LBOA Rallies Against Anti-Business Taxes In NY

LCT Staff
Posted on March 30, 2011

ABOUT PHOTO: Leaders and supporters of LBOA at the March 18 meeting included (L to R): Emil Aikman, Seth Berman, Avi Mazous, Laura Flannery, Livery Round Table executive director Guy Palumbo, Mark Golston, LBOA president Sergio A. Sanchez, former NYTLC Commissioner and transportation attorney Matthew Daus, and Liam Tobin.

SUMMARY: The industry association is aligning with a key state senator to combat the burdensome MTA and sales taxes plaguing New York limousine and livery operators.

NEW YORK —State Senator Martin Golden was the star of the day at a free gathering organized by the LUXURY BASE OPERATORS ASSOCIATION (LBOA) on Friday, March 18 at Dante Caterers in the Bronx.

Golden was introduced by former NYTLC Commissioner Matthew Daus, as the one “who helped create safety standard policies from behind the scenes and who was doing his coming out that day.”

The meeting, however, was not about safety standards, but taxes: the Metropolitan Transportation Authority’s (MTA) tax and the 8.375% sales tax imposed by the state last year.

LBOA president Sergio Sanchez considers the MTA’s tax unfair. The MTA, which already imposed a tax on yellow cabs by getting 50 cents on every ride that a New York city yellow cab makes, is now targeting the luxury car industry.

“MTA is taxing our industry to fill a budget gap. I heard the news on Tuesday and we will fight this,” said Sanchez, also the executive vice president of Partners Executive Transportation in New York.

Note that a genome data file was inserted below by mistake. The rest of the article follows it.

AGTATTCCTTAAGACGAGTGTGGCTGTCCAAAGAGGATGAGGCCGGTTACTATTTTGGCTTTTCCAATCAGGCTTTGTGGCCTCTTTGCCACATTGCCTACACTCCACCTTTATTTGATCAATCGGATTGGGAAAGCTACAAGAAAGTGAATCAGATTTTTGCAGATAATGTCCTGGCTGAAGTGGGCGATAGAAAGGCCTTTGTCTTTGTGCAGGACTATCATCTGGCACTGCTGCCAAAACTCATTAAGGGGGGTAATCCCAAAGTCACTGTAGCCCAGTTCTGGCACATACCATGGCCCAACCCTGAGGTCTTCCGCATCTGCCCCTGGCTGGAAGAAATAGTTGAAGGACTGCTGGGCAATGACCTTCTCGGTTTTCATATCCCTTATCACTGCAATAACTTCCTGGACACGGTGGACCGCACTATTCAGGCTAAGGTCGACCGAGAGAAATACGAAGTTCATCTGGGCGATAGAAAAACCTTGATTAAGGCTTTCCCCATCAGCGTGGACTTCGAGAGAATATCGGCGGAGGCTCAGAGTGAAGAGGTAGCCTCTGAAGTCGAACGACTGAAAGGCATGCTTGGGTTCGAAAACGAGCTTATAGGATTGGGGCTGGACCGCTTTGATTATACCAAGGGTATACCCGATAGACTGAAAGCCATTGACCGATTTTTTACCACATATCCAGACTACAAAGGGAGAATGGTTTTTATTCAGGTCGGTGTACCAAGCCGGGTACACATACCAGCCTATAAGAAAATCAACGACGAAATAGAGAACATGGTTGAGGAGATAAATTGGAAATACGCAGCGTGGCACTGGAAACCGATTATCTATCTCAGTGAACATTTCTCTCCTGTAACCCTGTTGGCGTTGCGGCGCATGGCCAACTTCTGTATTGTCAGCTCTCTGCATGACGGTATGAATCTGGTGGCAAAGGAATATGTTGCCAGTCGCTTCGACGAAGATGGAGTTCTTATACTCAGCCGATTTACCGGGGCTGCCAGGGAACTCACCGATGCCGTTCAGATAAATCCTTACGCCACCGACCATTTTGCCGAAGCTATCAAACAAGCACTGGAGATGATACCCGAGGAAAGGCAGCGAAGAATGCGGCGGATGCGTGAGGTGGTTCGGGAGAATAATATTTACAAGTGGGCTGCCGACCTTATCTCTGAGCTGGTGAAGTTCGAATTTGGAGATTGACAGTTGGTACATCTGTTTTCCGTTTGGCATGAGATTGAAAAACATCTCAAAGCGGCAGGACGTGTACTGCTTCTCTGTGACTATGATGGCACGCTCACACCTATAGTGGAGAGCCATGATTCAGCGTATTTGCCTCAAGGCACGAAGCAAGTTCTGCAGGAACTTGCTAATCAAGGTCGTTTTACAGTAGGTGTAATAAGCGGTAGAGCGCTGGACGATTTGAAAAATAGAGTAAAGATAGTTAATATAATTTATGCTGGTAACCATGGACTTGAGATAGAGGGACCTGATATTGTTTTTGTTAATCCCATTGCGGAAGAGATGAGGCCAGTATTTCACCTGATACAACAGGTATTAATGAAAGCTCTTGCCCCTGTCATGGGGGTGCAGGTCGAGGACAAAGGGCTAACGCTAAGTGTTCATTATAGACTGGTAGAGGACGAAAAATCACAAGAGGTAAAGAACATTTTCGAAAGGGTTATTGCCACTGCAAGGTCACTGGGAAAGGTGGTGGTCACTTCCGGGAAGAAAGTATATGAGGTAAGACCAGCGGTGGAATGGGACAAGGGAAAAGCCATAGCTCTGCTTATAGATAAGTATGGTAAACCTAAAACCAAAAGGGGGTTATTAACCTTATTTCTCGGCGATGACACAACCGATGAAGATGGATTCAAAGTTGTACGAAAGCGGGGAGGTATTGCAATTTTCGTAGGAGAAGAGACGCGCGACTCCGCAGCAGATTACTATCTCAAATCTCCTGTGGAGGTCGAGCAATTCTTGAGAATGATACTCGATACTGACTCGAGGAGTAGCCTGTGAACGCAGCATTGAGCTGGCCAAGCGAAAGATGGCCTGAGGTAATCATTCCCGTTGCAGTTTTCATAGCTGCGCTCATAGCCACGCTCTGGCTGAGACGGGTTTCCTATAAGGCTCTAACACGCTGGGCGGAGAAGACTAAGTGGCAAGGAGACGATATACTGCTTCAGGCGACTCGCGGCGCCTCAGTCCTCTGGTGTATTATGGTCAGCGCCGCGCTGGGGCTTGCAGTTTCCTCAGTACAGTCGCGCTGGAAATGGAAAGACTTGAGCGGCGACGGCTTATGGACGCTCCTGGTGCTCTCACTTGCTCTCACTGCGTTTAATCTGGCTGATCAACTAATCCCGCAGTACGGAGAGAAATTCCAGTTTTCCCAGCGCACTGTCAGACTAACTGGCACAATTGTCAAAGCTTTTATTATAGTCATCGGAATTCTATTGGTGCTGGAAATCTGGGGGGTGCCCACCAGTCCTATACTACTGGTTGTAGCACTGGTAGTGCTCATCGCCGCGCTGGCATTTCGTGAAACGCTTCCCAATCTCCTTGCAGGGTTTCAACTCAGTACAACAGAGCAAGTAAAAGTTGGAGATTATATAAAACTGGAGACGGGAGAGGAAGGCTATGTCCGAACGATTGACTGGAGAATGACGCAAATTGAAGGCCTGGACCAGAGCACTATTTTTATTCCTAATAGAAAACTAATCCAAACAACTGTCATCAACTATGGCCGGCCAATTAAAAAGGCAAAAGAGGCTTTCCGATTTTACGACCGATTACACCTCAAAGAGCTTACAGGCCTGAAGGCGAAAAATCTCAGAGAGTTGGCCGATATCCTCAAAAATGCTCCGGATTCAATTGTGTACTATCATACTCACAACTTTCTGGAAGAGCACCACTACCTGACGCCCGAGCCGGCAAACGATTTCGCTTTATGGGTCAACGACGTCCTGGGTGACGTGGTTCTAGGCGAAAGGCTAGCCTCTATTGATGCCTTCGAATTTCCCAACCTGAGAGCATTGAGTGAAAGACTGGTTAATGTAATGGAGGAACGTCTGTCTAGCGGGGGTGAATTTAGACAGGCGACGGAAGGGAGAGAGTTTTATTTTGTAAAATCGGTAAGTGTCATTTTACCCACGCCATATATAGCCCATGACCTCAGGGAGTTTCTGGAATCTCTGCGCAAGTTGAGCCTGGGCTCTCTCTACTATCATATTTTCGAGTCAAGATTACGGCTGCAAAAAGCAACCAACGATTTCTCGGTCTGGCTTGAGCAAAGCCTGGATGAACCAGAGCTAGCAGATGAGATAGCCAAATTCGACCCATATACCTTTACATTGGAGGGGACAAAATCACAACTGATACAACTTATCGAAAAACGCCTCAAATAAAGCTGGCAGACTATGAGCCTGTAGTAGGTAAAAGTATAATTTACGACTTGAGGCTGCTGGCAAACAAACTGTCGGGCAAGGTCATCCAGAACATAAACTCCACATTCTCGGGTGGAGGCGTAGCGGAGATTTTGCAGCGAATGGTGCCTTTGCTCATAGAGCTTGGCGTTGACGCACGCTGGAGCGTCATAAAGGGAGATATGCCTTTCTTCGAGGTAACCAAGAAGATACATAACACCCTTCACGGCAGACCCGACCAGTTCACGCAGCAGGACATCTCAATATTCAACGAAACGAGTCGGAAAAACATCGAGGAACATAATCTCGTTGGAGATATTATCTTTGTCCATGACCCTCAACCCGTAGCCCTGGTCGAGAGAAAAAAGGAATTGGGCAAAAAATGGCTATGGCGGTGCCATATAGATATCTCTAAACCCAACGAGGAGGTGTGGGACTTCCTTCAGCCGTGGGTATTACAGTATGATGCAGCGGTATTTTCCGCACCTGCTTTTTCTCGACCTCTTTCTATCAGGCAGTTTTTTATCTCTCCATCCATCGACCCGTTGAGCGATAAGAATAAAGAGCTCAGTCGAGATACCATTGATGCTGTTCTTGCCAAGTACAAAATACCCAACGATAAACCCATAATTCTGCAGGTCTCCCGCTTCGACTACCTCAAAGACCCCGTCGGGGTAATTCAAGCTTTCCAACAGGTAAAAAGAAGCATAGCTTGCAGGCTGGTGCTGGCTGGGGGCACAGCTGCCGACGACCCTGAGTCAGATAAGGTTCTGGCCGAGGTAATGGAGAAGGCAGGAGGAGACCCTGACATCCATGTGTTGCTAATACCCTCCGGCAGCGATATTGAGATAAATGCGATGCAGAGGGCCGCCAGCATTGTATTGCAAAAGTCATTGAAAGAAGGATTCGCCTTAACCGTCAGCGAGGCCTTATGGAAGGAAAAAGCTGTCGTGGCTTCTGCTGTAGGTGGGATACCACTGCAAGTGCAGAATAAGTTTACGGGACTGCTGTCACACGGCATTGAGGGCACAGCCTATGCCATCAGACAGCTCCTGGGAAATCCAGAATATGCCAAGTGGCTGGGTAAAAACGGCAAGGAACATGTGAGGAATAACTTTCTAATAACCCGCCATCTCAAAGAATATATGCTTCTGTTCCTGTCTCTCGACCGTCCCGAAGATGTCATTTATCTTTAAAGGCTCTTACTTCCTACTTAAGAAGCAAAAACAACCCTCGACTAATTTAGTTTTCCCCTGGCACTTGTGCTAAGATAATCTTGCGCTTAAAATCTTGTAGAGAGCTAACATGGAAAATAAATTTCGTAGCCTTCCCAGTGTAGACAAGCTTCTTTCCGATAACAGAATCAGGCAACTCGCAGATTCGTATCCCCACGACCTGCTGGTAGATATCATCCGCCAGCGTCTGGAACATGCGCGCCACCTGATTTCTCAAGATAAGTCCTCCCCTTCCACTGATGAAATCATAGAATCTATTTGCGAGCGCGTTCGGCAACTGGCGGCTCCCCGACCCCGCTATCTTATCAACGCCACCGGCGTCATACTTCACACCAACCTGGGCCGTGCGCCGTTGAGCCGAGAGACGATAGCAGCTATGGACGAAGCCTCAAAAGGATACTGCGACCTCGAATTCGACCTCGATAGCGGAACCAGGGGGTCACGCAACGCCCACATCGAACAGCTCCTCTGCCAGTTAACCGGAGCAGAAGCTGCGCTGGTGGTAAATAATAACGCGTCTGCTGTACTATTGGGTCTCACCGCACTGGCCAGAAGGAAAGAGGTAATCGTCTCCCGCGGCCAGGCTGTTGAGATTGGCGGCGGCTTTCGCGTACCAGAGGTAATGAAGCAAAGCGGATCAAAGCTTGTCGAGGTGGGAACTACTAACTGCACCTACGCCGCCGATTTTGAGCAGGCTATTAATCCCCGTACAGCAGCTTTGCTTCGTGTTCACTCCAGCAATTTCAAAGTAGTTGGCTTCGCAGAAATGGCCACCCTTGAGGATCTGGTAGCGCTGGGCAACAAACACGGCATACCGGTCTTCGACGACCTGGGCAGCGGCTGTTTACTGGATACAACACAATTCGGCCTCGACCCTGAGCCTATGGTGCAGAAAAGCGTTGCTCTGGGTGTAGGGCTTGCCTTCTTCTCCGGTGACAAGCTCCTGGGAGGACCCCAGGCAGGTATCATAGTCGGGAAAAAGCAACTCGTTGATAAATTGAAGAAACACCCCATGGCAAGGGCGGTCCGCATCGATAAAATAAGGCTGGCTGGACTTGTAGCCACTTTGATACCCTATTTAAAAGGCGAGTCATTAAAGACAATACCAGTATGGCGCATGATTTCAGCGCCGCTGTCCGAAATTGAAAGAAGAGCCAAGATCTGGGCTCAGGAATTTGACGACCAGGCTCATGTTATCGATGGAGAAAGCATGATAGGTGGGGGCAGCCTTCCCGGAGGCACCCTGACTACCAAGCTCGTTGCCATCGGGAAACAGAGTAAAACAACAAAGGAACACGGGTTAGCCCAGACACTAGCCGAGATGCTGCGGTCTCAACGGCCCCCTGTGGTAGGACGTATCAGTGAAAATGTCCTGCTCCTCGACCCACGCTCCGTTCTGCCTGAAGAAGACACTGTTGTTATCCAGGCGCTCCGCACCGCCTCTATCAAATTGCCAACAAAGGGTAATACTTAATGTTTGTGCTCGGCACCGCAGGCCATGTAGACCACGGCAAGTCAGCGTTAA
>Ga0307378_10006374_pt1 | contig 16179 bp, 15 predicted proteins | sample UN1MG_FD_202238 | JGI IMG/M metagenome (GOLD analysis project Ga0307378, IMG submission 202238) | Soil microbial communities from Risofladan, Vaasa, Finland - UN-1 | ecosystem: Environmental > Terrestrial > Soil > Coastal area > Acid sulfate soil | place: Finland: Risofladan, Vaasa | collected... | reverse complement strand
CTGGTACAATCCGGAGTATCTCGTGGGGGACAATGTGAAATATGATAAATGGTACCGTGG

In this battle, LBOA is relying on the support of Golden, who represents Brooklyn's 22nd Senate District, and has proven himself effective on handling tax policy. He delivered the laws that eliminated the state’s sales tax on clothing and footwear, and helped lead efforts to eliminate the personal income tax marriage penalty.

For Golden, the MTA’s tax “is an anti-business tax and it’s all about making MTA more accountable fiscally to reduce the tax burden on the working transportation industry across the city.

“This is a bad policy,” Golden told LBOA operators and guests. “There is nowhere in the U.S. where an industry subsidizes its competition.”

The second enemy was the 8.375% sales tax. Even if sectors of the livery industry were able to pull itself out of the sales tax with a strong lobbying campaign last year, the black cars and luxury limousines have not been that fortunate.

Guy Palumbo, formerly an officer with LBOA and now executive director of the LIVERY ROUND TABLE, called for more unity in the industry and offered his support to repeal the tax. Palumbo also was honored by LBOA for his many efforts on behalf of the ground transportation industry in New York.

Golden added, “The industry should not be taxed to death, [it] should be respected.” With already 40% of business lost due to the bad economy, Golden wants to make sure that there is more money in the industry’s pocket, and more money for the businesses. “We need to get the economic engine working again.”

To reach that goal, Golden is ready to introduce a bill that will repeal the sales tax, but he knows that he can’t do it alone. To succeed in this mission, he will need the support of the entire industry. “We can do it if we all work together. It has been done before and we can do it again.”

Meanwhile, Sanchez didn’t just stay with his arms crossed, not doing anything. He started the Repeal the Tax Campaign and is ready to fight. “We already started a campaign along with Senator Martin Golden and we are getting everyone involved.”

LBOA, founded in 2008 to represent the interests of limousine and livery operators in the New York City metro region, has a stated mission “to provide a unified voice to protect the rights and interests of luxury base operators and to further ethical business practices between its members and the general public.”

— Reported by Isseu Diouf for LCT Magazine

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